NTT excels at 24x7 security monitoring. Some of the subtleties of its threat management program are pretty amazing; it feels it can identify characteristics of not only groups of attackers, but actual individuals.
BT has an incident response capability that is second to none, driven partly by its interest in combining red team and blue team tactics. These two security teams carefully hone their incident response steps and techniques.
All of these companies have taken a unique approach, in that they are upskilling all dedicated security workers to consider not just the defender’s dilemma, but also the hacker’s dilemma. This means they are not just focused on what happens if the hacker gets past their defenses. They’re focused, instead, on the mistakes an attacker makes, rather than the mistakes a defender can make.
Enter Artificial Intelligence (AI) and Machine Learning
Like many others, these three organizations are looking into the benefits of Artificial Intelligence (AI). While AI might not be fully ready for prime time, only a fool would look the other way or put their head in the sand when it comes to how AI might be able to help improve cybersecurity operations.
Why Use AI?
In the study Emerging Business Opportunities in AI, CompTIA found that only 29% of today’s companies are using AI for mission-critical services. The research shows some of the ways, though, that AI will unlock tremendous potential moving forward.
I’ve been lucky enough to interview a few people about future technologies, including automation and AI. For example, at the CompTIA Communities and Councils Forum (CCF), I interviewed Smith.AI’s Maddy Martin and CrushBank’s David Tan about how AI is being used today. (You can also watch that conversation on our YouTube Channel.)
Both Maddy and David were adamant: While AI can possibly replace jobs, for the foreseeable future, we’ll see AI enhance capabilities. But, there are a few things to consider.
There are two primary reasons why today’s companies want to use AI:
- To automate the collection of internet of things (IoT) devices and the huge amount of data that they generate.
- To identify problems with how information flows – or doesn’t – between business units.
AI and the Help Desk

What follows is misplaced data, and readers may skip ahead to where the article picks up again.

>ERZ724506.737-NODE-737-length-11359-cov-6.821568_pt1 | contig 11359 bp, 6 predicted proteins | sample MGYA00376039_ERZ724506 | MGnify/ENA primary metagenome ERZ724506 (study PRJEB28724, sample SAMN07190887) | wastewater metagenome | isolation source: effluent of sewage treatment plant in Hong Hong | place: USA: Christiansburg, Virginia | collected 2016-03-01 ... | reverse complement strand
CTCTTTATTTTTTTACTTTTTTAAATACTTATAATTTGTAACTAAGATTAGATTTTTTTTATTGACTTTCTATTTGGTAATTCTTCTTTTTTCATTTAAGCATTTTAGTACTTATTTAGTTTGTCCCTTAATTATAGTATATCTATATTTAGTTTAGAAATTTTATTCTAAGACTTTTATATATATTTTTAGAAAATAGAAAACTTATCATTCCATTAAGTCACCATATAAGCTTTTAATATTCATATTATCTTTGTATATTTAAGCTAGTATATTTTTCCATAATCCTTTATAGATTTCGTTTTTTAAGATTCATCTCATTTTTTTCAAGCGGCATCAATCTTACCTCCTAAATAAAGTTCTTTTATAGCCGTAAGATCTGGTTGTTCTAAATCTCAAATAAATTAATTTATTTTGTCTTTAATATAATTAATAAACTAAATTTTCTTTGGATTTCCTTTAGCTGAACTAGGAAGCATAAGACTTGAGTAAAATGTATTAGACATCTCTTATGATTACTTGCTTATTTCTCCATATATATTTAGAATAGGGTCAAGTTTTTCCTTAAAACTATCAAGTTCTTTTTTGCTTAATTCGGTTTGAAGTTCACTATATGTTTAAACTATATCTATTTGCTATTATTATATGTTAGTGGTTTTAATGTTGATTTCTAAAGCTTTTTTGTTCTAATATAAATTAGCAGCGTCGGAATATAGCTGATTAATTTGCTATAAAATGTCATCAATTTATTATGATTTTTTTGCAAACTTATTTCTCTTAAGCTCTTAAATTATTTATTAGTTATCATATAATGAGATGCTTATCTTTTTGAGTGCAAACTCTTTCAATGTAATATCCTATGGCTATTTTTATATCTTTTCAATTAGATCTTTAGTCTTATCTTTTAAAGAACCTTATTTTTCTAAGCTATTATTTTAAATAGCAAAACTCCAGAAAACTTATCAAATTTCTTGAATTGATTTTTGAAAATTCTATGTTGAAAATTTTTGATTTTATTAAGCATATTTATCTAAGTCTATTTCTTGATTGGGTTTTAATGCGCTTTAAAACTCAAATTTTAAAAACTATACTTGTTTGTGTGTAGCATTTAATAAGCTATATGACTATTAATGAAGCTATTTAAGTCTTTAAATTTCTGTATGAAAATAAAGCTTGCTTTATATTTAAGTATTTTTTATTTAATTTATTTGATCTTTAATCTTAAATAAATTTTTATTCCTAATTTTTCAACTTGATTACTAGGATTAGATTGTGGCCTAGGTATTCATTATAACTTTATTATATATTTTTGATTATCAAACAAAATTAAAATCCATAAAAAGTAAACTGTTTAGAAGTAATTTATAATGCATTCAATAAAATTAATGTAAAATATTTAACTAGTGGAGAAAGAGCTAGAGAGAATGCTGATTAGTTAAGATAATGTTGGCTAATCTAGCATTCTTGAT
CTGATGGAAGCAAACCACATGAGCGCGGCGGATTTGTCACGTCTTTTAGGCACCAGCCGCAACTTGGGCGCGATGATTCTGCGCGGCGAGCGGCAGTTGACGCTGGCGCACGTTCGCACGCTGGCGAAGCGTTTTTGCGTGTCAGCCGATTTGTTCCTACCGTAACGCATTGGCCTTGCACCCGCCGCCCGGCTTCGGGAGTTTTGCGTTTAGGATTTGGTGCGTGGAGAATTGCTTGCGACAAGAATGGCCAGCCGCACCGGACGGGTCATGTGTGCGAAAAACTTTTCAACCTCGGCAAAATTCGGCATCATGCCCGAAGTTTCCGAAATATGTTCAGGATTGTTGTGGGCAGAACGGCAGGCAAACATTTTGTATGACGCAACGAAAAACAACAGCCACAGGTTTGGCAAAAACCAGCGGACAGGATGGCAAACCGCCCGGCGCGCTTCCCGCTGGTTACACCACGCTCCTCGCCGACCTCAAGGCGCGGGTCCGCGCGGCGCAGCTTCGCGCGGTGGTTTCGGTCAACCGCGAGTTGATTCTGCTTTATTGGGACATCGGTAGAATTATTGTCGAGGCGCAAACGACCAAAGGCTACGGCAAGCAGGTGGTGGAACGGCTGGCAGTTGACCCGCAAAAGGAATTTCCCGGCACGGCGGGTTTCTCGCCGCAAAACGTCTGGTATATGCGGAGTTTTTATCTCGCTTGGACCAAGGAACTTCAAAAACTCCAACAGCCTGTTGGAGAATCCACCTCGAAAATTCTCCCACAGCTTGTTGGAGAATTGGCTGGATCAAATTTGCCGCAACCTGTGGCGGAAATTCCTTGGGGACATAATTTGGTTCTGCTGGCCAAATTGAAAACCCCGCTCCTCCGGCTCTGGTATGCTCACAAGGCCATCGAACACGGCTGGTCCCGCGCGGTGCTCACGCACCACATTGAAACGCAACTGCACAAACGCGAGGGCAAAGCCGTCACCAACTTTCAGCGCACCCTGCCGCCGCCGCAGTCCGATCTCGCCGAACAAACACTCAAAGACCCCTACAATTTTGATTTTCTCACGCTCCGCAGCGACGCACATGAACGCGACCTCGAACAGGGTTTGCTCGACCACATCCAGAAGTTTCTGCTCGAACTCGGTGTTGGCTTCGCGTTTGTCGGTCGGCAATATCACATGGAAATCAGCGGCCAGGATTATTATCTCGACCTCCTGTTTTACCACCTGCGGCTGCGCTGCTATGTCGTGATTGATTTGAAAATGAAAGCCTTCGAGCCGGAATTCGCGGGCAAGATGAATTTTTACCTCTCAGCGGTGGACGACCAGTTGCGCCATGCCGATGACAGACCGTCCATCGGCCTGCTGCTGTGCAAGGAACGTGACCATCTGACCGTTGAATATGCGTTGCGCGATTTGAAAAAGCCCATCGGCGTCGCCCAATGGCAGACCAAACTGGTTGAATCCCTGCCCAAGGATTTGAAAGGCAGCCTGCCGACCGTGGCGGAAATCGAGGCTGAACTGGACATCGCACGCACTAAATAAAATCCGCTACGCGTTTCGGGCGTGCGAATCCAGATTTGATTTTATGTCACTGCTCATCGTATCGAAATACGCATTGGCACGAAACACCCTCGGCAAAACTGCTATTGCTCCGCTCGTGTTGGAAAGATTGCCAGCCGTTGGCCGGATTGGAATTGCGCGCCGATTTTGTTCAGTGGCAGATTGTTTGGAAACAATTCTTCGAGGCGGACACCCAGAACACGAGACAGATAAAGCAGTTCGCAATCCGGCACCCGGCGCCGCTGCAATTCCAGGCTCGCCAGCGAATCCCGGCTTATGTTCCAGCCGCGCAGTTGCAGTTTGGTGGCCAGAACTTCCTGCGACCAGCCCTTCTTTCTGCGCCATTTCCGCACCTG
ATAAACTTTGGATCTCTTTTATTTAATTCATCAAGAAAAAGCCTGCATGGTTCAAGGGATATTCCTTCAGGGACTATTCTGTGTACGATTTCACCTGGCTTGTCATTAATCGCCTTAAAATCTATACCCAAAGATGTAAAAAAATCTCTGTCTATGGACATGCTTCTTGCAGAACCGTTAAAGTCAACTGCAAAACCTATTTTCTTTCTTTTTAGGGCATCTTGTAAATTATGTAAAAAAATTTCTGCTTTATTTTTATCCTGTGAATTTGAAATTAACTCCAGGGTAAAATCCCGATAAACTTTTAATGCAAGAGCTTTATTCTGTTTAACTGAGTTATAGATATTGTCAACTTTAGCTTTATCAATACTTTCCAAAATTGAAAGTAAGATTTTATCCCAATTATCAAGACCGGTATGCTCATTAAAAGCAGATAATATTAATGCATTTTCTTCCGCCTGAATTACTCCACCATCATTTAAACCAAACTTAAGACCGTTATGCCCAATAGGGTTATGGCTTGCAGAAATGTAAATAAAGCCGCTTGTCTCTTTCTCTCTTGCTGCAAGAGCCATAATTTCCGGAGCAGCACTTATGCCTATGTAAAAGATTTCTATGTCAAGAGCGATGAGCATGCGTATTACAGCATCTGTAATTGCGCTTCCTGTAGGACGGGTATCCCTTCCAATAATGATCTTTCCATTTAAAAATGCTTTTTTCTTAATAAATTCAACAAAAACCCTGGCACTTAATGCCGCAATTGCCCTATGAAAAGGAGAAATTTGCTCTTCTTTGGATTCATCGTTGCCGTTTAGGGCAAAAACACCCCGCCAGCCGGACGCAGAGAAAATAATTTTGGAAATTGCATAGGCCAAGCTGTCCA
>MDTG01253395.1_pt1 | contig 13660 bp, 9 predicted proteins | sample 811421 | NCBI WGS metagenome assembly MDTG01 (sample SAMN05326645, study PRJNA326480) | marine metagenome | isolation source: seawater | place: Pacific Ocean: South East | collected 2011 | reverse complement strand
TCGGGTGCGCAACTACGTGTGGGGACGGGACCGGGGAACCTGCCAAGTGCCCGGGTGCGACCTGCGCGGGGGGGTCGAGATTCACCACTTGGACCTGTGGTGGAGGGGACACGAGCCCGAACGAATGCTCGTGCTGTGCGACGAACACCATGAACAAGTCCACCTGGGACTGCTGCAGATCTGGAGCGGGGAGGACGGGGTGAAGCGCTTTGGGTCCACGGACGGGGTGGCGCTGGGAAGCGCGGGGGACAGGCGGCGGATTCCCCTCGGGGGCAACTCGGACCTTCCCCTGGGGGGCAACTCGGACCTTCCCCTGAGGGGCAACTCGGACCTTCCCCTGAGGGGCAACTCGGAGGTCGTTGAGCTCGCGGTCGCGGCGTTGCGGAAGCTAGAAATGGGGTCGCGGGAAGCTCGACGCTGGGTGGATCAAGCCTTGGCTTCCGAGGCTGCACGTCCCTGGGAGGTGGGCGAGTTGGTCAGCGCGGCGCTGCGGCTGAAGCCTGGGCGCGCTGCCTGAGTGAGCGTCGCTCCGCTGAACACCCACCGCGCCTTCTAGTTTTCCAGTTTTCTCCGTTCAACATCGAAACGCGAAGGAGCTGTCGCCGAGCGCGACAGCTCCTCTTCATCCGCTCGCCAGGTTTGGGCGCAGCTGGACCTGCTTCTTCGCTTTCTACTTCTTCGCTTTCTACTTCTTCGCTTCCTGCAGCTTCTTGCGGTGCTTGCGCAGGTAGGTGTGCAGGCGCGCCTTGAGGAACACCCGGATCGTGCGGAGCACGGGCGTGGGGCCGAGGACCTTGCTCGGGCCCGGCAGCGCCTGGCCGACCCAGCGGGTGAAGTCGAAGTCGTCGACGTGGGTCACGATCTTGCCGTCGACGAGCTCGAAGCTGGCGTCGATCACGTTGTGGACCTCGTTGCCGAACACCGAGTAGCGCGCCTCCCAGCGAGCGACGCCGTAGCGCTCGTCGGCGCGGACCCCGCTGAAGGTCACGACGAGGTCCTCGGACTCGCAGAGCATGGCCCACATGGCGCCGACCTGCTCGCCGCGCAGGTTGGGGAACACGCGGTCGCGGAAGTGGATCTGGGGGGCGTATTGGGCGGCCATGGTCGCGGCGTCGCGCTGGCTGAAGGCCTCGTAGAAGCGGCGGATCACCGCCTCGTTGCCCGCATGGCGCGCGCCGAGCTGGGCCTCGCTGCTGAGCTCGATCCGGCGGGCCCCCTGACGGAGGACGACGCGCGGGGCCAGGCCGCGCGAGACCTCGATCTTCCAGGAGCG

Recently, I spoke with the team at Dell Computing in India about their use of AI. They use machine learning to triage help desk calls, and its doing wonders. While AI isn’t all that good (right now) when it comes to telling the difference between sarcasm and earnestness, it is pretty good at language translation and telling if people are angry. It can pattern math very, very well.
Because AI is good at pattern matching, companies such as Dell, NTT and others are very interested in using AI to quickly identify any repetitive patterns. One BT executive told me that while it is unlikely for AI to take away any particular job roles yet, it is important for today’s help desk workers to focus on skills such as troubleshooting, advanced networking and security. Many of the activities in these three buckets are far less repetitious.
But, there’s a warning, here: if you find yourself repeating a message or screen presented to you quite often, chances are you’ll need to upskill yourself.
AI and Cybersecurity
At both RSA San Francisco and Infosecurity Europe, I saw quite a few cybersecurity vendors claim they were using machine learning and AI.
I heard some of the following claims:
- Automated signature enhancement: Security information and event management (SIEM) tools that use machine learning to automatically improve performance and change alerting signatures.
- The ability to do rudimentary threat hunting: Using machine learning techniques, algorithms can run in the background and identify certain patterns made by hackers and hacker groups. In the same way that, say, Mitre Corporation, has been able to identify the threat characteristics of threat actor groups such as FIN 6 and FIN 7, some organizations say they are close to automating this procedure.
The organizations I’ve been talking to haven’t quite bought into these claims, but they’re very interested in seeing the promise of these automated solutions becoming real.
A cybersecurity analyst, for example, tends to spend time in three major areas: